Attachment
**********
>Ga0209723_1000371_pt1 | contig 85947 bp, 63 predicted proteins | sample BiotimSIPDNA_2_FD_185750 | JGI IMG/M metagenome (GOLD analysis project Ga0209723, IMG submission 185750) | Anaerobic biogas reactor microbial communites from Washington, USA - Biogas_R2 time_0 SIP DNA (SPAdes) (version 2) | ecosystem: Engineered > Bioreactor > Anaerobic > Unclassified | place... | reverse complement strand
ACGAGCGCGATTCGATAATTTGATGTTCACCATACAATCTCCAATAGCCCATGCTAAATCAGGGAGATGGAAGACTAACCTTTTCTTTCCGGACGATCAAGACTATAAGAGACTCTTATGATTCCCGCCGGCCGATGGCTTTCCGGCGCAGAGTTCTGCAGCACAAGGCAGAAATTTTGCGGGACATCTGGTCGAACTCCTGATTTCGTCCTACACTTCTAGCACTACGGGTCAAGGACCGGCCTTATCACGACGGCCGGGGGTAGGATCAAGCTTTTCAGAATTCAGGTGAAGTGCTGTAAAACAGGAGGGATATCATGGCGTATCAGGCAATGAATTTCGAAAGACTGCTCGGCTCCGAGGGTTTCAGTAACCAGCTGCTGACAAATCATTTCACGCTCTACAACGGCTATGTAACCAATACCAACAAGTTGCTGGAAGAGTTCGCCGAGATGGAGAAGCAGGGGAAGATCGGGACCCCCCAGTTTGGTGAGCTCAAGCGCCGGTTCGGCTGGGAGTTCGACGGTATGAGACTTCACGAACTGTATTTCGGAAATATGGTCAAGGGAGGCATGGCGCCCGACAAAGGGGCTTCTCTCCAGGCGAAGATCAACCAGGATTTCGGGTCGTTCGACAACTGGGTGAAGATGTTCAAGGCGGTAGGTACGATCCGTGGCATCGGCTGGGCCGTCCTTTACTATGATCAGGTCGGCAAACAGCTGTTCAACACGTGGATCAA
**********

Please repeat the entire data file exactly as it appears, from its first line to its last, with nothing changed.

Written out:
>Ga0209723_1000371_pt1 | contig 85947 bp, 63 predicted proteins | sample BiotimSIPDNA_2_FD_185750 | JGI IMG/M metagenome (GOLD analysis project Ga0209723, IMG submission 185750) | Anaerobic biogas reactor microbial communites from Washington, USA - Biogas_R2 time_0 SIP DNA (SPAdes) (version 2) | ecosystem: Engineered > Bioreactor > Anaerobic > Unclassified | place... | reverse complement strand
ACGAGCGCGATTCGATAATTTGATGTTCACCATACAATCTCCAATAGCCCATGCTAAATCAGGGAGATGGAAGACTAACCTTTTCTTTCCGGACGATCAAGACTATAAGAGACTCTTATGATTCCCGCCGGCCGATGGCTTTCCGGCGCAGAGTTCTGCAGCACAAGGCAGAAATTTTGCGGGACATCTGGTCGAACTCCTGATTTCGTCCTACACTTCTAGCACTACGGGTCAAGGACCGGCCTTATCACGACGGCCGGGGGTAGGATCAAGCTTTTCAGAATTCAGGTGAAGTGCTGTAAAACAGGAGGGATATCATGGCGTATCAGGCAATGAATTTCGAAAGACTGCTCGGCTCCGAGGGTTTCAGTAACCAGCTGCTGACAAATCATTTCACGCTCTACAACGGCTATGTAACCAATACCAACAAGTTGCTGGAAGAGTTCGCCGAGATGGAGAAGCAGGGGAAGATCGGGACCCCCCAGTTTGGTGAGCTCAAGCGCCGGTTCGGCTGGGAGTTCGACGGTATGAGACTTCACGAACTGTATTTCGGAAATATGGTCAAGGGAGGCATGGCGCCCGACAAAGGGGCTTCTCTCCAGGCGAAGATCAACCAGGATTTCGGGTCGTTCGACAACTGGGTGAAGATGTTCAAGGCGGTAGGTACGATCCGTGGCATCGGCTGGGCCGTCCTTTACTATGATCAGGTCGGCAAACAGCTGTTCAACACGTGGATCAA